Md. Legislative Roundup: Expanded Anti-Discrimination Law and Other Developments Affecting Employers
The General Assembly ended its 2019 legislative session in April, sending several pieces of legislation to the Governor’s desk that will impact Maryland employers. Although Gov. Larry Hogan is thought to be opposed to these bills, the GA appears capable of overriding his veto, as it recently did with the Minimum Wage bill. This new legislation is summarized below, with their likely effective dates.
Effective October 1, 2019, Maryland’s anti-discrimination law will be expanded in several major ways that could expose more employers to liability. Covered employees will now include independent contractors, and covered employers will now include all business (even those with a single employee). Prohibited forms of harassment will be expanded to include race, color, religion, ancestry or national origin, sex, age, marital status, sexual orientation, gender identify, or disability.” The bill also expands the time for filing an administrative claim from six months to two years, and for filing a lawsuit from two years to three years.
Effective January 1, 2020, employers with more than 15 full-time workers will be prohibited from asking job applicants before the first interview about their criminal record, including any arrests, except under certain circumstances. This law will not preempt local and existing county laws (such as Montgomery and Prince George’s Counties, and Baltimore City).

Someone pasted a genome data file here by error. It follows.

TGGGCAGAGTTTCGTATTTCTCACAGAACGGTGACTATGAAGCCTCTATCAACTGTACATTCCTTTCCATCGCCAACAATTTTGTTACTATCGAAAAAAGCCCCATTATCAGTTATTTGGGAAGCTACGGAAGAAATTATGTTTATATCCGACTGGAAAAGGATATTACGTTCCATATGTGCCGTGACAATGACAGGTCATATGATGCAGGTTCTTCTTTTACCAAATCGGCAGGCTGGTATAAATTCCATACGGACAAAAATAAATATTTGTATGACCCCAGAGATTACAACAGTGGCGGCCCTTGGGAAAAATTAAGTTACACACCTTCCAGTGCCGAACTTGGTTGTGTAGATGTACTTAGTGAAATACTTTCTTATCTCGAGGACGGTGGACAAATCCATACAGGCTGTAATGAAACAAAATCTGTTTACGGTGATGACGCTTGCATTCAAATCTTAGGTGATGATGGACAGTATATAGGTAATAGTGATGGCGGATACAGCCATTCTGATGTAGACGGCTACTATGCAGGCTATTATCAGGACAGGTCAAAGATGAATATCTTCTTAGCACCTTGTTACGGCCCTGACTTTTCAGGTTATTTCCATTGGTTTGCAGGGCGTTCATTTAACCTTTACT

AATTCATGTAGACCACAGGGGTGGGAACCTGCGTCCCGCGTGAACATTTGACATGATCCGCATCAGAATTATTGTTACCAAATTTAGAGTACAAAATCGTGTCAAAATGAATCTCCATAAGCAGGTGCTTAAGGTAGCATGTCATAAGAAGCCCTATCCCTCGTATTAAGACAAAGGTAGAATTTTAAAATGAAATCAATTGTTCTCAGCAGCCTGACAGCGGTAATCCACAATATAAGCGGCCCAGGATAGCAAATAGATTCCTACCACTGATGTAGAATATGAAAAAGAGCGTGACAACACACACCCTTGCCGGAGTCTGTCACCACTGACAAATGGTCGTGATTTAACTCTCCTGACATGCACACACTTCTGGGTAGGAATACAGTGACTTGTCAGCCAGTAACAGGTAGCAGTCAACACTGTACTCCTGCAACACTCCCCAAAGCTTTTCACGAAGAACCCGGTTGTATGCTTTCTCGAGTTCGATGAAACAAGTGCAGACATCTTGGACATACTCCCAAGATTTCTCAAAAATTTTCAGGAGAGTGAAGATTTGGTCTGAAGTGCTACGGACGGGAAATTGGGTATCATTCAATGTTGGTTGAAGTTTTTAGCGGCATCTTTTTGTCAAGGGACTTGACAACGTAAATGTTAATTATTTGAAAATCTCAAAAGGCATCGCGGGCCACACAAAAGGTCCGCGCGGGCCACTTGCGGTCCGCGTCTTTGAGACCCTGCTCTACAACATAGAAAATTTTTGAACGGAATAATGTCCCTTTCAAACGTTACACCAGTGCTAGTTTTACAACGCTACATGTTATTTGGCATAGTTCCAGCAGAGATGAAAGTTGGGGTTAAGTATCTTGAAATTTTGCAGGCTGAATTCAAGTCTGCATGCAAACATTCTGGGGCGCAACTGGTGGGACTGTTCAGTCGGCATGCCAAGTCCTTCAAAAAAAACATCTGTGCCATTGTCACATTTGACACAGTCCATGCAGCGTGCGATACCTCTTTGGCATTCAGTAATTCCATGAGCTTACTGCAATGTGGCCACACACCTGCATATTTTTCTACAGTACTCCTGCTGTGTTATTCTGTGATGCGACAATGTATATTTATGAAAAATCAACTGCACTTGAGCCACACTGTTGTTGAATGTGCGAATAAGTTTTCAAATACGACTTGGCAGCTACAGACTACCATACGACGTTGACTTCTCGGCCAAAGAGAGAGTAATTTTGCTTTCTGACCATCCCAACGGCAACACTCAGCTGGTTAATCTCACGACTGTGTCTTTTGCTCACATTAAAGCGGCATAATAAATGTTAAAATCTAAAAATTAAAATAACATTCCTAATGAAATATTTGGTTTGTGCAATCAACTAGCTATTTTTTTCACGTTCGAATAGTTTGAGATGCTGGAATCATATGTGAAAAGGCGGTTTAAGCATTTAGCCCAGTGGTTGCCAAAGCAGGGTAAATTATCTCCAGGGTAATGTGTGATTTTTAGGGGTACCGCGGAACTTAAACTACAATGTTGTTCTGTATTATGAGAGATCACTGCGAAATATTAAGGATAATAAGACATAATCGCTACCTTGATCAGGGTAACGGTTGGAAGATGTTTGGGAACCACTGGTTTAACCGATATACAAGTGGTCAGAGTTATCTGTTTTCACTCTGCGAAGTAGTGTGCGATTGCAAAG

Effective October 1, 2019, employers with 15 or more employees must allow eligible employees to take up to 60 business days (within a single twelve month period) of unpaid leave for organ donation or 30 days for marrow donation. To qualify, the employees must present a physician’s verification that they are a donor and that the donation is medically necessary. This leave cannot be taken concurrently with any leave under the Family and Medical Leave Act. Employers may not consider this time a breach of continuous service for the purpose of calculating salary adjustments, sick leave, vacation time, paid time off, seniority, or annual leave. Qualifying employees will be entitled to maintain their employer-provided health care during this leave.
Effective October 1, 2019, employers may not subject workers making less than $15 per hour or $31,200 annually to any non-compete or conflict-of-interest provision in an employment contract that would prevent the employer from taking new employment or self-employment in the same business. Offending provisions would be deemed null and void, even if signed by an employee. However, the bill specifically allows employers to prohibit the taking or use of a client list or other proprietary client-related information.
Effective October 1, 2019, employers who violate the state Equal Pay law two or more times in a three-year period can be subject to a civil penalty equal to 10% of the damages.